The Israeli security firm NorthBit has demonstrated an exploit that could allow hackers to access data and functions on a wide range of versions of Android, after users access malicious websites. The vulnerability that makes the hack possible exploits an Android code library called “Stagefright,” which processes several media formats. It was discovered last year, but apparently Google (GOOG) didn’t fix the weakness in all versions of Android.
As reported by Ars Technica, NorthBit has named its exploit “Metaphor.” Vulnerable versions of Android include versions 2.2 through 4.0, as well as 5.0 and 5.1. Altogether, about 275 million phones run those versions.
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The exploit does have two significant limiting factors. First, it has to execute different code to hijack each specific model of phone, making it more difficult for a hacker to deploy it at massive scale without building many different versions.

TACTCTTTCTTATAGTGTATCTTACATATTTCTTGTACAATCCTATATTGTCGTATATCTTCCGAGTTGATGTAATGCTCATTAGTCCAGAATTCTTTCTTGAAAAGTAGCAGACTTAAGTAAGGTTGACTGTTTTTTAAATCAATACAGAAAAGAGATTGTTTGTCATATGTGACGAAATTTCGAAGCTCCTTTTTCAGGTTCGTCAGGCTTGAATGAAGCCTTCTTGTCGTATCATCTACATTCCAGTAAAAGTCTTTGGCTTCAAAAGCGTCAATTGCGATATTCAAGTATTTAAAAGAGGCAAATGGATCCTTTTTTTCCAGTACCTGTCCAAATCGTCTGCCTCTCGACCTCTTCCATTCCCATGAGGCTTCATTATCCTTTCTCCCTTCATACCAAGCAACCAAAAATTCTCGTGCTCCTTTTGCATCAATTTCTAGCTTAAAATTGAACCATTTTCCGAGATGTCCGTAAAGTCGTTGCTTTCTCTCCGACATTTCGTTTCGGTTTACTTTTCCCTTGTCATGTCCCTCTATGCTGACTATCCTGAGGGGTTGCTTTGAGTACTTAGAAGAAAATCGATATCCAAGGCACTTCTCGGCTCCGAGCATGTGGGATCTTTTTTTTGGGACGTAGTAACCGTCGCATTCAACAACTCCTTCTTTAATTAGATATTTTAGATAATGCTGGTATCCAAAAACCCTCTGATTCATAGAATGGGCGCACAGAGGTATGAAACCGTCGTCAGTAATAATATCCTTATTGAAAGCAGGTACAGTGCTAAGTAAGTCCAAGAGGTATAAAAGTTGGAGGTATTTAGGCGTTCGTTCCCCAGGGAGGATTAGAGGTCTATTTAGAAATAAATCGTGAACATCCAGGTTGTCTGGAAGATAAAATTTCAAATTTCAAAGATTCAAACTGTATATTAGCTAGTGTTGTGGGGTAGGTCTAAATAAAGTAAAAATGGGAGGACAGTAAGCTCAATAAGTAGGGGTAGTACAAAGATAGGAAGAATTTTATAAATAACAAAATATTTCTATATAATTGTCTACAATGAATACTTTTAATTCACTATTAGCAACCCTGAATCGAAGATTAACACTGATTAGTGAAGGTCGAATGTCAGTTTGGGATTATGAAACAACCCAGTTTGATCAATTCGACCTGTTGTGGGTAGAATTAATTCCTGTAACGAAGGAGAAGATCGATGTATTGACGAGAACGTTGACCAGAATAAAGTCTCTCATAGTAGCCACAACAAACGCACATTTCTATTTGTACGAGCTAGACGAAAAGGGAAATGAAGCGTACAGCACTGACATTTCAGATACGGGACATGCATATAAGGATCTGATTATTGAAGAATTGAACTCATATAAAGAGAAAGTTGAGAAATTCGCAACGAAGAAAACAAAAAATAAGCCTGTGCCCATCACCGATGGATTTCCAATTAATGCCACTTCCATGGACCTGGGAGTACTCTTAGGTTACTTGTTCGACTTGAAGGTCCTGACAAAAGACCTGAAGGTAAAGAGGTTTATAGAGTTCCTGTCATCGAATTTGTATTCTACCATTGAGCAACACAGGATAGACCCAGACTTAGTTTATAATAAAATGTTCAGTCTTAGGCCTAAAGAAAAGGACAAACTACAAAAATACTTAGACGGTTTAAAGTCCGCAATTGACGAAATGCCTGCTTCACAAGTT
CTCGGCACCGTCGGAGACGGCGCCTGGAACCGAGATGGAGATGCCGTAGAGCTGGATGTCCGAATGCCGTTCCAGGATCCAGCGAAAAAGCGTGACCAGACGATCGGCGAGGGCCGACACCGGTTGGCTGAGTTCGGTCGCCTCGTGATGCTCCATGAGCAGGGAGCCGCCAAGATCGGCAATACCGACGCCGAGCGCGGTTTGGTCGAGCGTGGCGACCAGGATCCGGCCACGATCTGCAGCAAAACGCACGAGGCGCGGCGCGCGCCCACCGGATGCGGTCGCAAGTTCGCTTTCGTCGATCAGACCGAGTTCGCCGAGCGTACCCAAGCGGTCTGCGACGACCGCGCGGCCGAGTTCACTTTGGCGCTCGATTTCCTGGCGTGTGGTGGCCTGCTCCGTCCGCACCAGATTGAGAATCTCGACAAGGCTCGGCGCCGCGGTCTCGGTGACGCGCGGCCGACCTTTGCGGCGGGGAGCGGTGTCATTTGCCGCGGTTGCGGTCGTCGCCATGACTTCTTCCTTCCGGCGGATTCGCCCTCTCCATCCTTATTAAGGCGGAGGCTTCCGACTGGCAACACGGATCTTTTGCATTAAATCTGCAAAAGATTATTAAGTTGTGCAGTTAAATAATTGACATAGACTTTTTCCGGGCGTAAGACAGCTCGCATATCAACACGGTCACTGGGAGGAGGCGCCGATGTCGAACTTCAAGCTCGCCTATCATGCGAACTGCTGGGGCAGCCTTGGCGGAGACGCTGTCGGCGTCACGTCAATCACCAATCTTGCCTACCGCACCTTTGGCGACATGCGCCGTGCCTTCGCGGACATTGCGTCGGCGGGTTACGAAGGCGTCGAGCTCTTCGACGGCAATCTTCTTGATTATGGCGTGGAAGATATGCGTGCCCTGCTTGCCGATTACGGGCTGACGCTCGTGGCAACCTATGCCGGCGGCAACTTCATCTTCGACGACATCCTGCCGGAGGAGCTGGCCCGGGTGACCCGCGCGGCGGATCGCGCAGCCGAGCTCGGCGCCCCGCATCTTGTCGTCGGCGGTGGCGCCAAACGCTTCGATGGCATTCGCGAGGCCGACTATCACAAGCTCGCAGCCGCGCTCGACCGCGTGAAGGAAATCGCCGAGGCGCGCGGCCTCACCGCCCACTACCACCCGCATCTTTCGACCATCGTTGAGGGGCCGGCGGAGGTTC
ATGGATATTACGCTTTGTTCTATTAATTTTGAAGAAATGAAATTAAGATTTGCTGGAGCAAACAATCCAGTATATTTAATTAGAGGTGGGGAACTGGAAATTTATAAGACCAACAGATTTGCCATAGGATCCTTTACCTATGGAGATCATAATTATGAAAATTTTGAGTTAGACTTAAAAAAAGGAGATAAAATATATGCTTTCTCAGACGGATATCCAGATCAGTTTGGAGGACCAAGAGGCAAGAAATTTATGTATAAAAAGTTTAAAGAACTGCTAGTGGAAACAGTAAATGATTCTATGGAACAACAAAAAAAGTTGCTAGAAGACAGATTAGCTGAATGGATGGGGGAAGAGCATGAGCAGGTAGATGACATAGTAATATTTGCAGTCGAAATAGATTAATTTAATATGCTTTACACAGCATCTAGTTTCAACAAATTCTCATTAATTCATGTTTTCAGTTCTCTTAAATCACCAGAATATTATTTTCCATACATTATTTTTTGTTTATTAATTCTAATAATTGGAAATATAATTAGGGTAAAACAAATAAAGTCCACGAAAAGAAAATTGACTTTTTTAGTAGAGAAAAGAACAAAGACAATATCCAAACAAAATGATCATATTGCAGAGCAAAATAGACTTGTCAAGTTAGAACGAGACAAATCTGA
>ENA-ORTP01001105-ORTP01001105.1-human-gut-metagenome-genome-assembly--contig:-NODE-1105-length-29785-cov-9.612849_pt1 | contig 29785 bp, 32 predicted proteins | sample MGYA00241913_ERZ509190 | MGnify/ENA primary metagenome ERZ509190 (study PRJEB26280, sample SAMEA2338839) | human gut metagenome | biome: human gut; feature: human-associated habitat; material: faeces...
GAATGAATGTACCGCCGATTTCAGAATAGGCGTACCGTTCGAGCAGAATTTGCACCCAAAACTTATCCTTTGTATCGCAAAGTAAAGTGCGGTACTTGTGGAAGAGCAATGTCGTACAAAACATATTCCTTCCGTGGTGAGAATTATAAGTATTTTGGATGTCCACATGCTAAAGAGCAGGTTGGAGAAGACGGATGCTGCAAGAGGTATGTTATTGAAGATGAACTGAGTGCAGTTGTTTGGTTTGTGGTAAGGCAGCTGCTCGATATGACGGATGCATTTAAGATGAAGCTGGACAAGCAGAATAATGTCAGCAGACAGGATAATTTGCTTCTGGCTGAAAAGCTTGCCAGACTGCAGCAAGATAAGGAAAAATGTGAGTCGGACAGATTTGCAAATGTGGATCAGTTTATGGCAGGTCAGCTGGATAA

It is also effectively blocked in the latest version of Android, 6.0 Marshmallow, and Google has said a security patch released in October of 2015 protects some older installs.
For more on efforts to keep your phone secure, watch our video:
As Ars points out, however, updating to the latest operating system is not easy or even possible on all Android phones, so the best security advice is still pretty much the oldest one in the book—don’t click on unknown web addresses from untrusted sources.
Update: Here is Google’s full statement on the issue: “Android devices with a security patch level of October 1, 2015 or greater are protected because of a fix we released for this issue (CVE-2015-3864) last year. As always, we appreciate the security community’s research efforts as they help further secure the Android ecosystem for everyone.”